Tiffen Dfx 3.0 Digital Filter Suite: From A Company That Knows Filters

Jill Rahn's picture
Tiffen’s Dfx 3.0 offers photographers software that can make their images stand out from the crowd. The bundle is a digital emulation of 2000 of the company’s glass filters that for convenience uses the same names of the company’s Soft/FX or Pro-Mist filters, so those who’ve shot with their filters in the past know exactly what to expect when applying their digital equivalents. For those who haven’t, rest assured that the company who made their name in filters knows their stuff. As a bonus, the software also includes effects created by lenses, lab processes, film grain, color correction, plus natural light effects.

Courtesy of Tiffen

I must confess that previous versions of Tiffen’s Dfx Digital Filter Suite, while interesting, did not make the final cut of power tools in my personal digital toolbox. All that’s changed in 3.0. It takes all of the good stuff from the previous versions, blends in new options, and wraps it around an interface that, while still containing a few less-than-elegant elements, retains its individuality and provides for smooth workflow.

As we went to press, Tiffen introduced a 3.0.5 update that adds new features and support for other systems and cameras. When installed on the same computer, a single Tiffen Dfx 3.0 Photo plug-in license lets you run the software on Adobe’s Photoshop, Photoshop Elements, and Lightroom, along with Apple’s Aperture. Want to apply these filters to video? With Version 3.0.5, a Tiffen Dfx 3.0 Video/Film plug-in license lets you run it on Adobe’s After Effects and Premiere Pro, Apple’s Final Cut Pro 6/7, including Avid 64-bit editing systems: Media Composer 6, Symphony 6, and NewsCutter 10 if installed on the same machine.

Top: You’ll find the Color Shadow filter in the Special Effects collection. Tiffen says this filter creates a high-contrast image overlaid with a gradient, “simulating the look and feel of those colorful iPod commercials,” but there’s a lot more here, from 12 different presets and a simple set of sliders and controls that allows lots of flexibility in creating a look that’s all yours. Above: The Film Stocks filter simulates 113 different color and black-and-white photographic film stocks from Kodak, Fuji, Agfa, Polaroid, and Ilford. This image was created using the Agfa APX 400 film emulation as if it was shot using a Holga and was tweaked using the sliders for Film Stocks parameters.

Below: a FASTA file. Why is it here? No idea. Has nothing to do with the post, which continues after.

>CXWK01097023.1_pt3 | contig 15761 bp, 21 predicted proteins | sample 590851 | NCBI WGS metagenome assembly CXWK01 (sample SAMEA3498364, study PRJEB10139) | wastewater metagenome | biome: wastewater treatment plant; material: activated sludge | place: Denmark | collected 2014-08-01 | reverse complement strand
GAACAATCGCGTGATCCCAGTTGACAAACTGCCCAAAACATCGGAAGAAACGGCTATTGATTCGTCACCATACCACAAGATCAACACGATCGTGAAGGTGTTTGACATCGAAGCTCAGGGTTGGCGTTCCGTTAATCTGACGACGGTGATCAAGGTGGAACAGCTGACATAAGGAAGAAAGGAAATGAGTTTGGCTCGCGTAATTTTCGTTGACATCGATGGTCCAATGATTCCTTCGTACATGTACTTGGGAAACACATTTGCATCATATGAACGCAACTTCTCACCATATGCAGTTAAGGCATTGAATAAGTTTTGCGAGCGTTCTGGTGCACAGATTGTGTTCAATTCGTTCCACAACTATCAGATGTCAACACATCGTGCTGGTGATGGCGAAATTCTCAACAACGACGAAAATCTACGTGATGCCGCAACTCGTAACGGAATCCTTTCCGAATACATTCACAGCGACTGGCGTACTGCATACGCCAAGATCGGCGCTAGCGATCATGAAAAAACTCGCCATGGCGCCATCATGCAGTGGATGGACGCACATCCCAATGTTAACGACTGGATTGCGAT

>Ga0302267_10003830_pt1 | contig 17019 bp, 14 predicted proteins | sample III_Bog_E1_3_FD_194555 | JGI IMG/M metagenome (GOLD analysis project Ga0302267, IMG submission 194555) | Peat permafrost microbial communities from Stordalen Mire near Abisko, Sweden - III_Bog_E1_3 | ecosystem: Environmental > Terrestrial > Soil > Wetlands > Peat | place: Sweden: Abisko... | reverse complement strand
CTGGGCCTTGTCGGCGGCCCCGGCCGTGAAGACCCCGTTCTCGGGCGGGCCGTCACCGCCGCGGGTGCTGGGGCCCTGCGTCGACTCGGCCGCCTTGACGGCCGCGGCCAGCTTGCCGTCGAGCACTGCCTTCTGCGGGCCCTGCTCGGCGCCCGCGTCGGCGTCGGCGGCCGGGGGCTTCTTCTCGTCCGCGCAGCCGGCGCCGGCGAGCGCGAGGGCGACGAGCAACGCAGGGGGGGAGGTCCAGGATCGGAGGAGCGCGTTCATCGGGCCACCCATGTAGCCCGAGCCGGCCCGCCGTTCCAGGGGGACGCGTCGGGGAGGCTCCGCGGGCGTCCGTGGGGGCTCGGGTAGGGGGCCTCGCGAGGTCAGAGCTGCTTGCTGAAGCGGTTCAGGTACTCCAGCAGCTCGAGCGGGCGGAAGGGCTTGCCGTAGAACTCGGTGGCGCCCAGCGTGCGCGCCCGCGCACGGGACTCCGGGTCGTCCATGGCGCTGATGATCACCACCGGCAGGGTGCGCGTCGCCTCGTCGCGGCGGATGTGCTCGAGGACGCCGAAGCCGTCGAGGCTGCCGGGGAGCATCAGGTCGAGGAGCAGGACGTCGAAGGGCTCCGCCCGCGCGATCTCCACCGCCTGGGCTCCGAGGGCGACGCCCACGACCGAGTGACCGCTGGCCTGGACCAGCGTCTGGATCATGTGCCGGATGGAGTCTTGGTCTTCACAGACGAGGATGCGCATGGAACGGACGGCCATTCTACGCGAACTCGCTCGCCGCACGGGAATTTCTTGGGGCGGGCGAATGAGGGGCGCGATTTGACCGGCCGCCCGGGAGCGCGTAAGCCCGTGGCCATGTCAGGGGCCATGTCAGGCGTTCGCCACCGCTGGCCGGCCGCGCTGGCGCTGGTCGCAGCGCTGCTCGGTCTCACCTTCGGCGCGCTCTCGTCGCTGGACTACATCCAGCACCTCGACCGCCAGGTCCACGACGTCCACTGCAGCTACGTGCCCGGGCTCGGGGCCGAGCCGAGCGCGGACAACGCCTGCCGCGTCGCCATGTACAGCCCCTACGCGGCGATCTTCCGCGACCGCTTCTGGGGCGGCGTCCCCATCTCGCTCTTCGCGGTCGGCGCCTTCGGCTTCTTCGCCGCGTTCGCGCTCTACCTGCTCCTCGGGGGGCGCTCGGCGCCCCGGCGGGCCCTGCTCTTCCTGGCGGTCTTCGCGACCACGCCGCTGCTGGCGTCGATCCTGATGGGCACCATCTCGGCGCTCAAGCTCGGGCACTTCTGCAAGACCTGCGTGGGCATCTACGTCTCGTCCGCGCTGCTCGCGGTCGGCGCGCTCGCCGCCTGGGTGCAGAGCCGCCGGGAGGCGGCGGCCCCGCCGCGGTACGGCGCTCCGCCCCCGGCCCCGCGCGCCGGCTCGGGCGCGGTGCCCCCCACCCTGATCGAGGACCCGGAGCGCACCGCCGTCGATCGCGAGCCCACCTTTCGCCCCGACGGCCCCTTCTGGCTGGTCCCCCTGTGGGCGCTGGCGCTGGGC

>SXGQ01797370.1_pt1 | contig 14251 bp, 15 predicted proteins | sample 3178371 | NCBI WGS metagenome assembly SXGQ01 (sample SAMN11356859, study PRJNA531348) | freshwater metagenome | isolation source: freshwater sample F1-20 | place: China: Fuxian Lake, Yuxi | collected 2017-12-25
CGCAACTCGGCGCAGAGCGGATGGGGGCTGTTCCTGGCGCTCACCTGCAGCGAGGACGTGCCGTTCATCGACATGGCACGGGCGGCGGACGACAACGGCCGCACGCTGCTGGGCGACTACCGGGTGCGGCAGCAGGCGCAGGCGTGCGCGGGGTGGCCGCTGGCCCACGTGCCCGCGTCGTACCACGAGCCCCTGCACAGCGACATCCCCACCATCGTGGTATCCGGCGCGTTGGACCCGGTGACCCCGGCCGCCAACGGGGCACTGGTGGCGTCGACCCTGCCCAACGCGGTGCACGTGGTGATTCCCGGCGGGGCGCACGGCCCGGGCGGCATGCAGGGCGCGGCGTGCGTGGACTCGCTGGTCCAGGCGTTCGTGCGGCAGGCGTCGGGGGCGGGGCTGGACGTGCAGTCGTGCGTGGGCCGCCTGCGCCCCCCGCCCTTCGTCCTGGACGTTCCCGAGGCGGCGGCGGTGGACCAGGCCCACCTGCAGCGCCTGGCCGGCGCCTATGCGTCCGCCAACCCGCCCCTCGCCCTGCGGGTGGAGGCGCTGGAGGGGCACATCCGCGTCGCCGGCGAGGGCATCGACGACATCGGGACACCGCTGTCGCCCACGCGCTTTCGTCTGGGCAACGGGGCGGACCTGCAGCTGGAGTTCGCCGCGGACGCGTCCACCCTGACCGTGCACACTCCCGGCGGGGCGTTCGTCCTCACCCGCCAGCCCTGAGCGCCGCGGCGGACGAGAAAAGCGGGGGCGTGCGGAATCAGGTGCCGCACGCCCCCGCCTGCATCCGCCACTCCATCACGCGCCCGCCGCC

All Photos © Joe Farace

The Dfx 3.0.5 update is free to existing Dfx 3.0 users and can be downloaded from Tiffen’s website but there’s a caveat: when I uninstalled the old version (which they recommended) and tried installing 3.0.5 it failed, giving me a message that the serial number was “in use by another system.” If 3.0.5 is not your original install, a call to customer support may be required to update.

What’s New
At first glance the interface for Tiffen’s Dfx 3.0 Digital Filter Suite appears similar to that of Nik’s Color Efex Pro, but they’re not even kissin’ cousins and the only similarity is using big gray boxes with a selectable preview in the middle. Instead, Tiffen has placed all the different categories of filters along the bottom of the interface, with variations on the right panel and the adjustable sets of layers for the image on the left. Some of the icons for reset, add mask, add layer, and done (why not apply?) could look more intuitive but you’ll get used to them—eventually. And I wished Dfx 3.0 could apply the final effects externally as a separate layer rather than internally, giving me more control not only for fading but being able to selectively erase part of the effects. Of course, you can do it yourself by applying the filter to a duplicate layer. That’s what I did.